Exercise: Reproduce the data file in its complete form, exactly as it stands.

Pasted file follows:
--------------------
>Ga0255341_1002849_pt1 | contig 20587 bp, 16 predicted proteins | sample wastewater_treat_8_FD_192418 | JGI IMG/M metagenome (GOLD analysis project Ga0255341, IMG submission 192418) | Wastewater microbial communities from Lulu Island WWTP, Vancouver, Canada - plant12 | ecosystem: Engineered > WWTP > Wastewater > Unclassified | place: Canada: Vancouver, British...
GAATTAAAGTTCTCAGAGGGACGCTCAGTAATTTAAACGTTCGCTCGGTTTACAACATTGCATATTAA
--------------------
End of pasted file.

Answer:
>Ga0255341_1002849_pt1 | contig 20587 bp, 16 predicted proteins | sample wastewater_treat_8_FD_192418 | JGI IMG/M metagenome (GOLD analysis project Ga0255341, IMG submission 192418) | Wastewater microbial communities from Lulu Island WWTP, Vancouver, Canada - plant12 | ecosystem: Engineered > WWTP > Wastewater > Unclassified | place: Canada: Vancouver, British...
GAATTAAAGTTCTCAGAGGGACGCTCAGTAATTTAAACGTTCGCTCGGTTTACAACATTGCATATTAA